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Dominic Barton, seen here on Jan. 24, 2018, will provide a deposition under oath on Jan. 22, 2020.

Paul Chiasson/The Canadian Press

Canada’s ambassador to China has agreed to provide a sworn deposition to a Texas judge, who is trying to determine whether McKinsey and Co. violated U.S. bankruptcy laws while he was running the giant global consulting firm.

Dominic Barton, who was named envoy to Beijing in September, and McKinsey have been locked in continuing legal battles with Jay Alix, the billionaire founder of the restructuring firm AlixPartners.

Mr. Alix has alleged in court that McKinsey improperly concealed potential conflicts when it sought court approval to advise companies dealing with bankruptcy.

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Mr. Alix has said in court documents that Mr. Barton failed to take corrective action after he brought the matter to his attention in 2014.

Mr. Barton turned over notebooks of conversations he had with Mr. Alix at the request of Chief U.S. Bankruptcy Judge David R. Jones on Dec. 3, who is presiding over the bankruptcy case of Westmoreland Coal Co.

The ambassador’s New York lawyer, Catherine Redlich, told The Globe and Mail that Mr. Barton will provide a deposition under oath on Jan. 22.

“Mr. Barton will travel to Houston and make himself available for a deposition in the Westmoreland case to refute the false allegations made against him by Jay Alix, the founder and largest shareholder of AlixPartners,” Ms. Redlich said in a statement.

The deposition will take place behind closed doors and it’s unlikely that the transcript of Mr. Barton’s testimony will be made public. However, portions of the transcript could be used at the trial when the case of Westmoreland Coal is heard before the U.S. Bankruptcy Court for the Southern District of Texas in February, 2020.

Mr. Alix has pursued McKinsey, including Mr. Barton, in courts throughout the United States for the past three years. He acquired a financial stake in several companies, including Westmoreland Coal, in which McKinsey has acted as bankruptcy adviser, and has sought standing as a creditor, arguing in court that the consulting firm has not properly disclosed potential conflicts.

The court wants to hear Mr. Barton’s side of the legal dispute, including allegations Mr. Alix made under oath that he brought his concerns about McKinsey’s disclosure practices to Mr. Barton in 2014 and that the then-global managing partner dismissed them.

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Mr. Barton was in charge of McKinsey from 2009 to 2018 and stayed on as global managing partner emeritus until Sept. 4 of this year, when Prime Minister Justin Trudeau named him ambassador to China.

Gary Pinkus, chairman for McKinsey in North America, said Mr. Barton and Bob Sternfels, a member of McKinsey’s board of directors, will provide sworn statements about conversations they had with Mr. Alix.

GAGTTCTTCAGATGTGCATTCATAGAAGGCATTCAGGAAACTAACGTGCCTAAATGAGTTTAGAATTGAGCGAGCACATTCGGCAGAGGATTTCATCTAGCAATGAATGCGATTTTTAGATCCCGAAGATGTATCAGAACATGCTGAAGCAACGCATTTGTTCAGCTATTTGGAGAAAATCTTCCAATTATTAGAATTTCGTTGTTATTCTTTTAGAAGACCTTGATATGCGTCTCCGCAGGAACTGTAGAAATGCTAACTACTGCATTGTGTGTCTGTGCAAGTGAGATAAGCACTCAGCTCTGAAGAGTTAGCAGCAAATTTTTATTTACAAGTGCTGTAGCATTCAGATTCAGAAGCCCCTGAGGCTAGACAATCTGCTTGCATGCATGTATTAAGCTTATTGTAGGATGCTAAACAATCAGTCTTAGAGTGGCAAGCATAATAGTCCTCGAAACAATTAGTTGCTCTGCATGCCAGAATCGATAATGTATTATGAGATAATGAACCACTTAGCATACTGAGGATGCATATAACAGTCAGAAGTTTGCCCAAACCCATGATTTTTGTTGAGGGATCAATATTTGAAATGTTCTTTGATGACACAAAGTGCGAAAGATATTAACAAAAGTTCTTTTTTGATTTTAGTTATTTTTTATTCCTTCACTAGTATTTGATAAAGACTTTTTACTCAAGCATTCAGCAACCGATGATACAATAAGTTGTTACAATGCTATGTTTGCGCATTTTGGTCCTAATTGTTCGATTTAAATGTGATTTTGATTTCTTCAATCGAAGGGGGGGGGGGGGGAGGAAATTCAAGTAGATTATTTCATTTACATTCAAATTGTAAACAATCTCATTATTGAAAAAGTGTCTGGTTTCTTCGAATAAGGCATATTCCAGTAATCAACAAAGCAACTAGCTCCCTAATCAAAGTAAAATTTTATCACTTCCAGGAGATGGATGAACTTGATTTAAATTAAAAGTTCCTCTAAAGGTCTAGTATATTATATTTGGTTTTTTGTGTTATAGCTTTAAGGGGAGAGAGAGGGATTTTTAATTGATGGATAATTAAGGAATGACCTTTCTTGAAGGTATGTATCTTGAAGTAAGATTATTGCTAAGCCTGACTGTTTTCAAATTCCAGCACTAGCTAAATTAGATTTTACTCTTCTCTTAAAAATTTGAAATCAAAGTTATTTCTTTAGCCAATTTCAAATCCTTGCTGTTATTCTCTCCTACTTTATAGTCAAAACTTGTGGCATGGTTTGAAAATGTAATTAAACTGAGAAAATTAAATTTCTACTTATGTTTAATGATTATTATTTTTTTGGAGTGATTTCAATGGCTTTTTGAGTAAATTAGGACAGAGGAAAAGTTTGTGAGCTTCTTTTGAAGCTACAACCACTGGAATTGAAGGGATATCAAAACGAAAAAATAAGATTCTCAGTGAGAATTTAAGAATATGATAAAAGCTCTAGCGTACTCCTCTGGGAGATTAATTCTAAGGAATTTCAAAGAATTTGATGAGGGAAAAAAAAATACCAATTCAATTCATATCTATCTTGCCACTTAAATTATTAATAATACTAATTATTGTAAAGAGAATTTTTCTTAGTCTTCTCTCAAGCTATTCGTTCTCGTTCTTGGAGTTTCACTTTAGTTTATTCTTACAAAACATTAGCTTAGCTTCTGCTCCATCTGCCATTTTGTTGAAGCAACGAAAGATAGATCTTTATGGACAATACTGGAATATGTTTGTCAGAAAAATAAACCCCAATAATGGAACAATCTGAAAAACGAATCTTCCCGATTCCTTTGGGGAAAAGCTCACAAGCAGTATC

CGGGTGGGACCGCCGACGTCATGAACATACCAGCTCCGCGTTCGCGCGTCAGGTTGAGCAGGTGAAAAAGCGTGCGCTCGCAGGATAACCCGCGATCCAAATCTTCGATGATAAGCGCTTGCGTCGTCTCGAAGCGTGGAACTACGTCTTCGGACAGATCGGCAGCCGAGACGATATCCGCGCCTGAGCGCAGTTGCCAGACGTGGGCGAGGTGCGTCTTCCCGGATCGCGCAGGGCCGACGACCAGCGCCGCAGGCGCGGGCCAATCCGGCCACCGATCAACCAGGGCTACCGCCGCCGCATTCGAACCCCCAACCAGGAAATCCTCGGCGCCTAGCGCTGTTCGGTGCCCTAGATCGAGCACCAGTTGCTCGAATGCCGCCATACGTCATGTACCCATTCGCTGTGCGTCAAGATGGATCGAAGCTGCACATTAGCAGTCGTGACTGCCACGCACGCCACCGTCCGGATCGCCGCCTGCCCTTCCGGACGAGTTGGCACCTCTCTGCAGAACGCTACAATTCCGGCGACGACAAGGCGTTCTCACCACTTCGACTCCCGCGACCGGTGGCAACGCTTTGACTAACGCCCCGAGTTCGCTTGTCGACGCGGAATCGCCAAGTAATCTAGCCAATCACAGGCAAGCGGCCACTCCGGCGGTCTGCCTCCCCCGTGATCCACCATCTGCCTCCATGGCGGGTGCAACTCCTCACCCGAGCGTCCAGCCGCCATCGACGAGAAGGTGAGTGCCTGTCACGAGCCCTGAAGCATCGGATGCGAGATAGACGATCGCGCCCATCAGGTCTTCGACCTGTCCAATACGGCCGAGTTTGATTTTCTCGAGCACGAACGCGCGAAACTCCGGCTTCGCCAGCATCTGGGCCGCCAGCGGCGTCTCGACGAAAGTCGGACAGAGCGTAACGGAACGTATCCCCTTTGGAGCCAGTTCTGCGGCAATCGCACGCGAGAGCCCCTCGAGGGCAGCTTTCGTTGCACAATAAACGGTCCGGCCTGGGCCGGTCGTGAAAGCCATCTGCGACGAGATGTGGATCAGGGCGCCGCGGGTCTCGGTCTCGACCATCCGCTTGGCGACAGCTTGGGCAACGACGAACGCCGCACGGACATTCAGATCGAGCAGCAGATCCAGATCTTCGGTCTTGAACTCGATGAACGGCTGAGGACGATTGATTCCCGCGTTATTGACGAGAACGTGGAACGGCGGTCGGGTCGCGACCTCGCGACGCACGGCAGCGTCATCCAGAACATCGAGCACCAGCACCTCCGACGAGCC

“Jay Alix has recklessly and repeatedly made unsupported allegations of fraud and other misconduct against several individual McKinsey professionals. We look forward to Bob Sternfels and Dominic Barton setting the record straight in their depositions,” Mr. Pinkus told The Globe.

Mr. Alix also alleged in his deposition that Mr. Barton promised that the company’s restructuring unit, McKinsey RTS, would get out of the bankruptcy business, and later reneged and offered to steer consulting business to AlixPartners.

Mr. Pinkus provided statements to The Globe that Mr. Barton had made before he left the company in which he stated that he never said that McKinsey was acting “improperly,” he never told Mr. Alix that bankruptcy laws are not serious and he never promised to get out of the bankruptcy business.

Mr. Pinkus said Mr. Alix is waging “a relentless legal and media campaign based on false allegations to drive McKinsey out of the bankruptcy advisory space in order to advantage his firm.

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Mr. Sternfels has previously stated that Mr. Alix’s allegation that “we would purposely not comply with bankruptcy laws is ludicrous.”

Dan Lemisch, a lawyer for Mr. Alix, said McKinsey has already been called out in multiple bankruptcy cases by the U.S. Justice Department and the U.S Trustee Program, a unit of the Justice Department that oversees the administration of bankruptcy cases.

Court battles over bankruptcy cases have cost McKinsey millions of dollars in penalties imposed by the U.S. bankruptcy watchdog.

The New York Times and Wall Street Journal have reported that McKinsey is under criminal investigation for violating Chapter 11 bankruptcy laws by concealing conflicts of interest while advising bankrupt companies.

The newspapers say the investigation by U.S. federal prosecutors and a separate one by the U.S. Trustee Program cover the period when Mr. Barton was in charge of McKinsey. There is no indication Mr. Barton is under investigation.

The U.S. Department of Justice declined to confirm whether McKinsey is under criminal investigation. Mr. Pinkus said the company addressed an inquiry from the U.S. Attorney’s Office in New York City in November, 2018. “Since then we have received no additional requests . . . [and] we have received no inquiry from DOJ headquarters in Washington.”

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